Hobo Signs

Hobo Signs

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Remold Jaka has created the ultimate game. Called the Wholack Game, it is considered a heaven. A place where nothing can be denied and everything can be had. A game so immersive it changes the face of human endeavor. Society has become a place where every right has been privatized, and every service has a cost, there is no right or wrong. Everyone is born an outlaw. The impacts of law, the enforcement of justice, equal rights, medical care, fire protection, food, water, and everything else are moneymaking schemes to enter the nirvana of The Wholack Game. Everything costs because everyone wants to get into the game called Wholack. For those that risk and lose it all--and con no longer afford a basic human rights package--there is FairGame. A set of parks where the only law is survival and the reaches of civilization stop at its boundaries. Even the Hunters that enter the FairGame preserves have no law to protect them. The Hobos certainly do not. The closest entities to law are the FairGame Administrators. A deadly job, it has only one advantage: a quick route to wealth, to Wholack. Remold is a man caught in success, a fool. He cannot assist the forces that seek to end the game, nor can he cope with the wreck of civilization that exists on Earth. Ending the game would put over a billion people back onto a planet that is more jungle than home. Hobo Signs is the final book of a series that began with The Galileo Syndrome, continued with The Fires of Home and flowed into The Dirties. The structure of this set is edgy. In every way, "Hobo Signs" is the tether for the other three books. Read it first. It is a very satisfying book because... Perhaps it is all not as pointless as it once appeared.
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Product details

  • Paperback | 380 pages
  • 152 x 229 x 22mm | 553g
  • United States
  • English
  • black & white illustrations
  • 0975365584
  • 9780975365588

About Daniel H Gottlieb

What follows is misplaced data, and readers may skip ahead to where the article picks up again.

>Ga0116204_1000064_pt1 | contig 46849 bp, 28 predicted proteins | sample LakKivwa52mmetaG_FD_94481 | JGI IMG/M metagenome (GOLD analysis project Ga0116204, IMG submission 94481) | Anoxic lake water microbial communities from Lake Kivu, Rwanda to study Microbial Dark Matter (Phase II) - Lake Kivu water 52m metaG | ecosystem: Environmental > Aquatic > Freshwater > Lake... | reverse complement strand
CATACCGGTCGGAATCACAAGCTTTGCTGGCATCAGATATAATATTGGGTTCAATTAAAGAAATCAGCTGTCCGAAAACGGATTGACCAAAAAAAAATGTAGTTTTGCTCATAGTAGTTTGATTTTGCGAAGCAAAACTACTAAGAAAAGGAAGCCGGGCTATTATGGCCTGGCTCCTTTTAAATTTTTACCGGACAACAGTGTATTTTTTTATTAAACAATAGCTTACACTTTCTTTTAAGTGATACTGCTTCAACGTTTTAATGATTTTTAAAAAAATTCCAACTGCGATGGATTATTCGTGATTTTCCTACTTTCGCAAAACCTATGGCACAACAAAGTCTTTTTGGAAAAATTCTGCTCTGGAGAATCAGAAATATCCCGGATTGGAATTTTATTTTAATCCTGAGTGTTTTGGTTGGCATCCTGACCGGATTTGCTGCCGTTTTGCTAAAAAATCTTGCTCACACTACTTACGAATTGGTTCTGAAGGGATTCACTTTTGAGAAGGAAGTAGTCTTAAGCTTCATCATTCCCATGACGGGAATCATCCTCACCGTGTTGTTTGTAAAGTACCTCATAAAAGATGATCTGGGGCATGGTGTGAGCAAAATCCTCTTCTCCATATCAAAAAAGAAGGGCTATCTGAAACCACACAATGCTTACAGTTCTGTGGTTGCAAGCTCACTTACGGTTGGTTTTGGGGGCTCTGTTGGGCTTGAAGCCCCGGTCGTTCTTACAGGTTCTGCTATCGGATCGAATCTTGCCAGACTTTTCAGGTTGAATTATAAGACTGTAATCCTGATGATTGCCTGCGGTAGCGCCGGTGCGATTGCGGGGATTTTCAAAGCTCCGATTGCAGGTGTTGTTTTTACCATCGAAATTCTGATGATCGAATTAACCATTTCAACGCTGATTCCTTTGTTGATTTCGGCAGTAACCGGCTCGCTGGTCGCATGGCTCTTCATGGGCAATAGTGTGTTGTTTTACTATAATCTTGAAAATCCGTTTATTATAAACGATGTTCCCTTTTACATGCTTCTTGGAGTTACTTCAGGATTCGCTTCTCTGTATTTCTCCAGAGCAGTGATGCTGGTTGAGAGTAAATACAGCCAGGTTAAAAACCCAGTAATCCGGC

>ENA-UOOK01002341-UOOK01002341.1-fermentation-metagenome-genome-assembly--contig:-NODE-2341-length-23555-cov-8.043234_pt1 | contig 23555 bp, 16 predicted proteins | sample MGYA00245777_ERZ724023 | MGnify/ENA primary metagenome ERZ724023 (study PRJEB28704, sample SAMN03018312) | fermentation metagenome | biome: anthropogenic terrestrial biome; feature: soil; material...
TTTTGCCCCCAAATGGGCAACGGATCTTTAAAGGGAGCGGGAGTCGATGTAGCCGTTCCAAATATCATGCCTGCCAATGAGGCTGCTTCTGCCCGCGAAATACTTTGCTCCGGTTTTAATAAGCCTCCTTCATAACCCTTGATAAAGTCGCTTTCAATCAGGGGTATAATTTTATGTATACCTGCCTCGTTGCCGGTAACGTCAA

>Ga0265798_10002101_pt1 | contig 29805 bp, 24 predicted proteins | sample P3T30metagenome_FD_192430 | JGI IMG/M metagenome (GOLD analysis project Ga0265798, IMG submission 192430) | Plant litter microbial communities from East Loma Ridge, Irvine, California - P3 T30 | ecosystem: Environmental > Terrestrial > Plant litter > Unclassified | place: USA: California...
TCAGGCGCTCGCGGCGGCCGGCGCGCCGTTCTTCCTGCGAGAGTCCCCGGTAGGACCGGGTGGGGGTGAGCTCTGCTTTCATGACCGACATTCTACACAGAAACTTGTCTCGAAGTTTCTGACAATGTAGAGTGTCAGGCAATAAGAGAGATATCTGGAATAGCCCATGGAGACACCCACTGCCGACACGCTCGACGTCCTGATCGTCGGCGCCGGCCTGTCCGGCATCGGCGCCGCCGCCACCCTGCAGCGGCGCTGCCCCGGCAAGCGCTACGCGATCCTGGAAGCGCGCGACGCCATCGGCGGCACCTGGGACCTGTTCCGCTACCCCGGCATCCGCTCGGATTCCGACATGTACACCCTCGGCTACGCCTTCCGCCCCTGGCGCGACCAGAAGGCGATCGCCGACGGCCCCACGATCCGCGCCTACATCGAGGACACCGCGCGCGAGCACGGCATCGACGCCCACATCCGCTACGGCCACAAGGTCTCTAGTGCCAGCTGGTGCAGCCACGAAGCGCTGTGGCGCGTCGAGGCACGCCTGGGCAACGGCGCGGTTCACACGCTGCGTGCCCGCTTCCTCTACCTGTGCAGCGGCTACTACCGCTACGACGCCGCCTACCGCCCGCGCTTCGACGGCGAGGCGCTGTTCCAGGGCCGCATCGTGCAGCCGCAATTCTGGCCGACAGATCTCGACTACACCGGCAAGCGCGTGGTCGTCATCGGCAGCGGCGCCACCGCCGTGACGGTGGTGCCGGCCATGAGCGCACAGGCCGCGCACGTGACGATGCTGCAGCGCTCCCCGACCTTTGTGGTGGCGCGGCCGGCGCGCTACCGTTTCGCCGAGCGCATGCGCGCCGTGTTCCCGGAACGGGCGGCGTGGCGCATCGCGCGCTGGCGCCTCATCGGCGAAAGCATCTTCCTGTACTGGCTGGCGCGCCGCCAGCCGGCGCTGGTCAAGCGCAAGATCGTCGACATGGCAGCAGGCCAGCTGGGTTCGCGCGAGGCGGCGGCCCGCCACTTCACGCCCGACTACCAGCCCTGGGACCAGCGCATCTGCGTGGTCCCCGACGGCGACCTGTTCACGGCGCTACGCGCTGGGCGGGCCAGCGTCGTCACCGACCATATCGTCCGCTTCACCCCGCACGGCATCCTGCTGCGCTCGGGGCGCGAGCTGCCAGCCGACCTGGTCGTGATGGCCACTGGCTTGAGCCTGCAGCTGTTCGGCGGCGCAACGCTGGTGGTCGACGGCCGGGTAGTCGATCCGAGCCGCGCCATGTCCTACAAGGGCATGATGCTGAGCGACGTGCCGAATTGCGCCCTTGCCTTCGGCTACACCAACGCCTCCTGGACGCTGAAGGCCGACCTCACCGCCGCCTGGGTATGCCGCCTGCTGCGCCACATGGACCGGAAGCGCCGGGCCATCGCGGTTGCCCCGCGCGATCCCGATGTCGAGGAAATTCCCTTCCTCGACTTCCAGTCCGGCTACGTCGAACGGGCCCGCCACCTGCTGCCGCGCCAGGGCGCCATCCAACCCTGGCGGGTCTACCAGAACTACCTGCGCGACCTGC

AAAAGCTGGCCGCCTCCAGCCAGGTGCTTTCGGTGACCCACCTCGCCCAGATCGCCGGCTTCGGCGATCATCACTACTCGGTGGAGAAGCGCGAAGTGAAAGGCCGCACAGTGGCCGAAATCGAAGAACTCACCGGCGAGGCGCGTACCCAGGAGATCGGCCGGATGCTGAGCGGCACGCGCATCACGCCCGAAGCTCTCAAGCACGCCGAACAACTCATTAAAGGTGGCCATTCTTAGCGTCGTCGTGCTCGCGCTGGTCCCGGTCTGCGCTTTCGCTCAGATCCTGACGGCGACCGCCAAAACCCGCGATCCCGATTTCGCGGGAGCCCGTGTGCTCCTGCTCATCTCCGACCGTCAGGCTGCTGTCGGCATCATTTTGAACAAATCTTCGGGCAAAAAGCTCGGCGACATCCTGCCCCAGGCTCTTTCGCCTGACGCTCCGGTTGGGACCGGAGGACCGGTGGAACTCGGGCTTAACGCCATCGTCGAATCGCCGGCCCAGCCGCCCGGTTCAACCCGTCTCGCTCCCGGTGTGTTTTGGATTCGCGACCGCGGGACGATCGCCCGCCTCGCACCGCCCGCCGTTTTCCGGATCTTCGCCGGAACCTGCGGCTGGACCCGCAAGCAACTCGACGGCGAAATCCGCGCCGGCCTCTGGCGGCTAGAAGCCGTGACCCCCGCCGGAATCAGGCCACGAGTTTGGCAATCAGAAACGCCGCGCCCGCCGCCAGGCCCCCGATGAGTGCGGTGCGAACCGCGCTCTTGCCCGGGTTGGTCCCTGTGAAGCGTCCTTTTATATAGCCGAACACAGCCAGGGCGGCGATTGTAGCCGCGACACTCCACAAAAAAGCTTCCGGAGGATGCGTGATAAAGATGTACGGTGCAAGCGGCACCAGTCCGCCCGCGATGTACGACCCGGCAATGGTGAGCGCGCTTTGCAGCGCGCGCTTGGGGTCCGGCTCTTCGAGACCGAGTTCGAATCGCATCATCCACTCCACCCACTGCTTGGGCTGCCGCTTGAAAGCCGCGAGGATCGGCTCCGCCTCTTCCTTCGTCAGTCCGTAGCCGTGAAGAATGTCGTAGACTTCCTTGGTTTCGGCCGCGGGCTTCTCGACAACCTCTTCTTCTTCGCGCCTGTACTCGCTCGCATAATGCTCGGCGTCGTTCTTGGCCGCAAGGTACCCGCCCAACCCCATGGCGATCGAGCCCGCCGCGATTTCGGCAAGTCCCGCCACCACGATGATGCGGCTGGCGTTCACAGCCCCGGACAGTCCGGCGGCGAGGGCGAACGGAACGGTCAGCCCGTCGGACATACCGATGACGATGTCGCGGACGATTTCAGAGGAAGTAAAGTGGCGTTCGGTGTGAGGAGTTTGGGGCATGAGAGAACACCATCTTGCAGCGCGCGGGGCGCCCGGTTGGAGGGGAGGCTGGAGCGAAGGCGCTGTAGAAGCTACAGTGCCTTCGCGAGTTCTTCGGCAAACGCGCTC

Climate change is a boatload of issues for me. It started as a curiosity for me in the mid-eighties. I found myself continually drawn to research showing the negative feedback loops were falling away, while the positive feedback loops remained and in some cases intensifying. Trained as a biologist, I became increasingly concerned, about the potential negative side effects that excessive Greenhouse Gases (GHGs) would have on humans. Then it became obvious that we weren't giving human induced climate change the proper priority in our national agenda. In fact, certain interests were downplaying the event. And that is my first issue with human forcing of the radiative balance: What kind of dirtbags fight the facts to line their pockets--with the misery of others? I found out. Of course that also meant I had to give up my status as a Silicon Valley playboy. Do you have any idea how pissed I was to go from yuppie to earth muffin? Then there was that slap on the side of the face that said I had just fallen off the turnip truck: My first book, "The Galileo Syndrome.," published by Canopy Publishing hit the market in 2004. Foolishly, I thought "The Galileo Syndrome" would make a difference by adding clarity and intelligence to the climate debate. Heck, it was used as a college textbook on environmental philosophy... Ah, so what? The madness of economic inertia drowning important information--and my book--prompted my second book, "The Dialogues of Sancho and Quixote." A satire about crazy people debating environmental topics. My third book, "The Fires of Home," centers on the tipping point and how excess retained energy, by the planet, can irrevocably alter the human experience. Somehow there had to be a way to appeal the humanity of dirtbags. Nope. My forth book "The Dirties" expands into the problems of over population while keeping true to the series. Did you know in some quarters human forcing of the climate is considered a population problem--so a decreased population due to the changing climate isn't a problem. It is a solution! And so ended my notion of appealing to their humanity. The books contain a bit of dark humor. Okay, maybe a lot of it. Then came my blog, "The Climatebull" You really need to read it. It's funny, poignant, and to the point--as in a spear. A transplanted New Yorker (so that's where the attitude comes from), I have lived and worked in Europe and on both coasts.
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